Said the Gramophone - image by Matthew Feyld
by Sean
Jim Holland painting


Eleanor Friedberger - "The River (Destroyer cover)" [buy on bandcamp]

Tougher times, these days. There's something circadian about it - you're up, you're down, eventually you're up again.

"There's something circadian about it!" I've shouted this now: shouted it in an alley, at a friend six-and-a-half feet away. What a world.

"You study your braille / you listen to the hail outside," Eleanor Friedberger sings. When Dan Bejar recorded this it was shiny, sturdy, blasted by cloud-coloured light. Here now it's a doomed demo, a recording never finished or properly released. Here now it feels like a coronavirus tune, a dirge for this comedy, this tragedy, these 224 spilling seconds.

I thought I could handle repetition. I thought I flourished in repetition. Scheduled days, habit. But tonight these groundhog days are wearing me out. Not loss, grief, worry: just the ache of a groove worn down. I'm nearly a broken record.

It hailed yesterday. Why didn't I register it as a splendour? Why was it just one more thing?

You're living, you're breathing
You try to believe in, but you don't believe

I'd like it to hail inside the house.

(painting by jim holland)

by Sean

Bad Bunny ft Sech - "Ignorantes".

Today I played with my son in the living-room, a game of pigs and yeti, scampering over mountaintops, and as I did so I listened to Bad Bunny, because I have taken to listening to new music while we play, these days, because I can't listen to music the ways I normally do. The reason I was listening to Bad Bunny was because I like what I've already heard by him, but mostly because Nat likes him, and I trust her taste (with the exception of Berlioz, ai ai ai), but at a certain point I was listening not because of Nat, not because of anyone else besides Bad Bunny himself: I was listening to "Ignorantes" for the fifth time in a row, like a tonic, like drinking a healthful tonic, another dose of quinine and orange juice. This sad song was glinting in the afternoon's grey light, it was lifting my heart, it was soundtracking the swine and the snowman and the endless avalanches. I thought about the strangeness of the way a song can travel; in that way it's not like a novel, a novel can't serve so many functions. When Sech and Bad Bunny sat down to write "Ignorantes" - with their feelings heavy in their chests, heartbroken or pretending, lost in memory - they could not have guessed their song would come here to pandemic-stricken Montreal; that it would to be a comfort, a tonic, floating over mountaintops in a cloud-tinted living-room, where son and father play.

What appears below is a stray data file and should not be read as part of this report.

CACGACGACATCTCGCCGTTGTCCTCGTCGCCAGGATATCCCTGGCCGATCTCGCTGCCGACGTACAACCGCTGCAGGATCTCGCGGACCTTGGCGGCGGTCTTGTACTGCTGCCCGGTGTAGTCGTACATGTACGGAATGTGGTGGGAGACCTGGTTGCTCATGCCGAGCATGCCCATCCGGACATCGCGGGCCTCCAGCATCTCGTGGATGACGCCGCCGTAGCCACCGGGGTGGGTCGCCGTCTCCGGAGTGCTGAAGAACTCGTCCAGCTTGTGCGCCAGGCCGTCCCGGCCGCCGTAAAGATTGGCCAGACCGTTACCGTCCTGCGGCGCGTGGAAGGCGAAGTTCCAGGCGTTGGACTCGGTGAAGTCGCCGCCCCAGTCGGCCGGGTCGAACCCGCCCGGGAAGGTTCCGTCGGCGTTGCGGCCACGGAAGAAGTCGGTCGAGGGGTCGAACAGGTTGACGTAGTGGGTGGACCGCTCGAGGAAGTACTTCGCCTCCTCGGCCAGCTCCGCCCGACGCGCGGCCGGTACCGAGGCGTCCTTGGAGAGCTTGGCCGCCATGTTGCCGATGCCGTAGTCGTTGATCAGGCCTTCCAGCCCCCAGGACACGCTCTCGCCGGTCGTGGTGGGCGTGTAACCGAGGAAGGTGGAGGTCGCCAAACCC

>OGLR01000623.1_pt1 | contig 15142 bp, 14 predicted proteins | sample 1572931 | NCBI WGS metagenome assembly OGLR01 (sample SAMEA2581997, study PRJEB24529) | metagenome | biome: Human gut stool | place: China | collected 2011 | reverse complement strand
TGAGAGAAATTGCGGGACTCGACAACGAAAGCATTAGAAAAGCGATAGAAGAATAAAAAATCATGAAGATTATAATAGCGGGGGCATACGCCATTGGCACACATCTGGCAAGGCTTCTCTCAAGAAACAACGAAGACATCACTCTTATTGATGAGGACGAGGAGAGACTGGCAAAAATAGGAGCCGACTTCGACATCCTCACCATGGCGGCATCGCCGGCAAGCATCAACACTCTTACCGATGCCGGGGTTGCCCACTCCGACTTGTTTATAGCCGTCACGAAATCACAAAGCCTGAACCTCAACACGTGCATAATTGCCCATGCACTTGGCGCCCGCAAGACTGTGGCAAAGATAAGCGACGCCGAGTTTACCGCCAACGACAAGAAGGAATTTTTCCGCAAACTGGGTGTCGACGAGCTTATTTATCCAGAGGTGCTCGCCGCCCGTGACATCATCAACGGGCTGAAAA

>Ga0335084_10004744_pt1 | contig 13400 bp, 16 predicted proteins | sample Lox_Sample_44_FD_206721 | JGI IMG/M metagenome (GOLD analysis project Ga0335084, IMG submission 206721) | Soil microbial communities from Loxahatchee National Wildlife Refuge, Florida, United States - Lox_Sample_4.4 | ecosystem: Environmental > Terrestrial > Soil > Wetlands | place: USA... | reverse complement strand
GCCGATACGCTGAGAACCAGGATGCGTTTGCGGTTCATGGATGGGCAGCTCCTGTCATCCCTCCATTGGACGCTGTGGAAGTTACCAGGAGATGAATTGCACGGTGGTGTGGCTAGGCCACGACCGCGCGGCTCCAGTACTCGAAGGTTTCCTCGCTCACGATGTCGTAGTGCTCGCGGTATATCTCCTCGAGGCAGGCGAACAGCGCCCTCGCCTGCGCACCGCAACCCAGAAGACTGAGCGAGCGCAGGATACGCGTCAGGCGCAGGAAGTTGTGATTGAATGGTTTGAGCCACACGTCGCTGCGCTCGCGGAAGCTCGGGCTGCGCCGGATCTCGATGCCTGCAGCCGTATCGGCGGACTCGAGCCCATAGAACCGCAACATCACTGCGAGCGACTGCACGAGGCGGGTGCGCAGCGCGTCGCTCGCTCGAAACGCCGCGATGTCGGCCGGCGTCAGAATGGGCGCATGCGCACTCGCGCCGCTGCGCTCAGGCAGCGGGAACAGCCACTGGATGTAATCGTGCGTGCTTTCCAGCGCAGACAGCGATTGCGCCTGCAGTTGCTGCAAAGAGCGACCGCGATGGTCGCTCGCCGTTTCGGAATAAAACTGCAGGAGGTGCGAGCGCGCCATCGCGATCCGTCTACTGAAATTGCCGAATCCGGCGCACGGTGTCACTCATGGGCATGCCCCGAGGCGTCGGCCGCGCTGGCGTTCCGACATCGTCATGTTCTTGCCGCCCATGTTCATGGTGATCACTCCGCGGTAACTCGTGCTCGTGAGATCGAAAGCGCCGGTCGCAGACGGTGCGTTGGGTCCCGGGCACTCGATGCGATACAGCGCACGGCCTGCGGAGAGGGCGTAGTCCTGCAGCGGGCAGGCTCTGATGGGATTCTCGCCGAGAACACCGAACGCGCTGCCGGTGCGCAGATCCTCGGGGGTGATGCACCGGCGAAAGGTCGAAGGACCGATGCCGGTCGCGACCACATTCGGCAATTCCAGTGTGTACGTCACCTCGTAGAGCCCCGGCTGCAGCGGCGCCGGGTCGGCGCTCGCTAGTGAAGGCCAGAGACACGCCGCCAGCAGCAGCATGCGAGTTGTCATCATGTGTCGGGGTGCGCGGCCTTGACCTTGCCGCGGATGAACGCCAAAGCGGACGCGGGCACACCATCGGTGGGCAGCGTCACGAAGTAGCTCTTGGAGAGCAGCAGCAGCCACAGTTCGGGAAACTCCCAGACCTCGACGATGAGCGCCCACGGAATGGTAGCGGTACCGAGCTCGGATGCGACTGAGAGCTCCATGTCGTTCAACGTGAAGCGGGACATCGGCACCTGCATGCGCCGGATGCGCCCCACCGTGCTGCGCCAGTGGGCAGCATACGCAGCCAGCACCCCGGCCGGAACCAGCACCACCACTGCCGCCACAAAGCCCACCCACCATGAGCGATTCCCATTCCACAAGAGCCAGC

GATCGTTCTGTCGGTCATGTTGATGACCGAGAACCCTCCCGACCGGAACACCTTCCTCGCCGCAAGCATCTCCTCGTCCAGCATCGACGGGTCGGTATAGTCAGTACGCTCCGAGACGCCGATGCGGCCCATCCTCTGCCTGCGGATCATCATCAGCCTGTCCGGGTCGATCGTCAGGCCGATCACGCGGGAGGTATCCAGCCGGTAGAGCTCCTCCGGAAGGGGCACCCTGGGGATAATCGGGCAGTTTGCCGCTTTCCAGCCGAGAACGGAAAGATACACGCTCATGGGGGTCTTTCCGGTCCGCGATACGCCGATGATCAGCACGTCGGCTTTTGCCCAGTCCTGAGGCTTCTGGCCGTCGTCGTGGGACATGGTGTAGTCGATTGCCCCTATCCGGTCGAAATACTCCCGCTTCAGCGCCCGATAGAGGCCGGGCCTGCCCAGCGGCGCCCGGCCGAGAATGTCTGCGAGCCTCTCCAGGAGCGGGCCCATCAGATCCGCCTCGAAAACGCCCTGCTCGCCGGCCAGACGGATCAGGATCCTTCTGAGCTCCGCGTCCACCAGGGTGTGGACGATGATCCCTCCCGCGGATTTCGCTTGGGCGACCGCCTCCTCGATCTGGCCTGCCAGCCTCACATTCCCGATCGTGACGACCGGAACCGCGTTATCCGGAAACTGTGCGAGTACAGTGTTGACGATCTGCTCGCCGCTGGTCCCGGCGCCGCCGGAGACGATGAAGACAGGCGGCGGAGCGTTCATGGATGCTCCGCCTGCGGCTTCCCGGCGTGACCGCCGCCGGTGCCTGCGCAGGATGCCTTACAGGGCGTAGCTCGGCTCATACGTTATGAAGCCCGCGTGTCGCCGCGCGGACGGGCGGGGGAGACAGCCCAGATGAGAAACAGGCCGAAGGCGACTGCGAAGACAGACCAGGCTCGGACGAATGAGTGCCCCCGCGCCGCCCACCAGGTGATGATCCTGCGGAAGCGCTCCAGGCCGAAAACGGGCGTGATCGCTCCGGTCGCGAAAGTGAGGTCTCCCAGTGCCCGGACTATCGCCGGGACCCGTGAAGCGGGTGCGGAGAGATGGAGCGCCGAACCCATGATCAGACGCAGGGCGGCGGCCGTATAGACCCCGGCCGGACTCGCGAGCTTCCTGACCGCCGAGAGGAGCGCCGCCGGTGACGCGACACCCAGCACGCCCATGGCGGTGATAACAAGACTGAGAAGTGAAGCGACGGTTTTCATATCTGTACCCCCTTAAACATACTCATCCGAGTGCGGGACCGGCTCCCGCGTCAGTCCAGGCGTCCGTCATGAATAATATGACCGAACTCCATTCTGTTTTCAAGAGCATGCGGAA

----

I hope it does you some good, too.

by Sean

Shotgun Jimmie - "Skype Date".

A child is shrieking through the wall. Every morning someone practices their saxophone. "When have I ever been shaggier?" Joni asks herself. She is undyed and lonely. She has worn her fur coat for the past three days because "why not?" She wonders how long it will be before she can send it for dry cleaning. She wonders how you know when a grapefruit is inedible. She wonders what she would do if her computer died - "buy a new one?" she guesses. It's raining outside. Joni considers sitting and just watching it. Until 5pm. Until Paul calls at 5pm. She wants to be ready when he calls at 5pm. They barely know each other but Joni will take what she can. She is thinking of singing for him, because that would impress him. That would be something to do. [buy]

P.S.:

by Sean
Loops


Nova Nova - "Prisoner's Song". [buy]

"It's like groundhog day," Julie said, every day like the one before, and yet every evening we sit staring at our screens and squinting into the future, trying to envision it, stuck in a loop yet imagining the unlooped life, the moment the loop gets broken, the ring unrung, is it next week or is it next year? what will it be like? what is it like right now, really like, beyond the veneer of statistics and street-corners?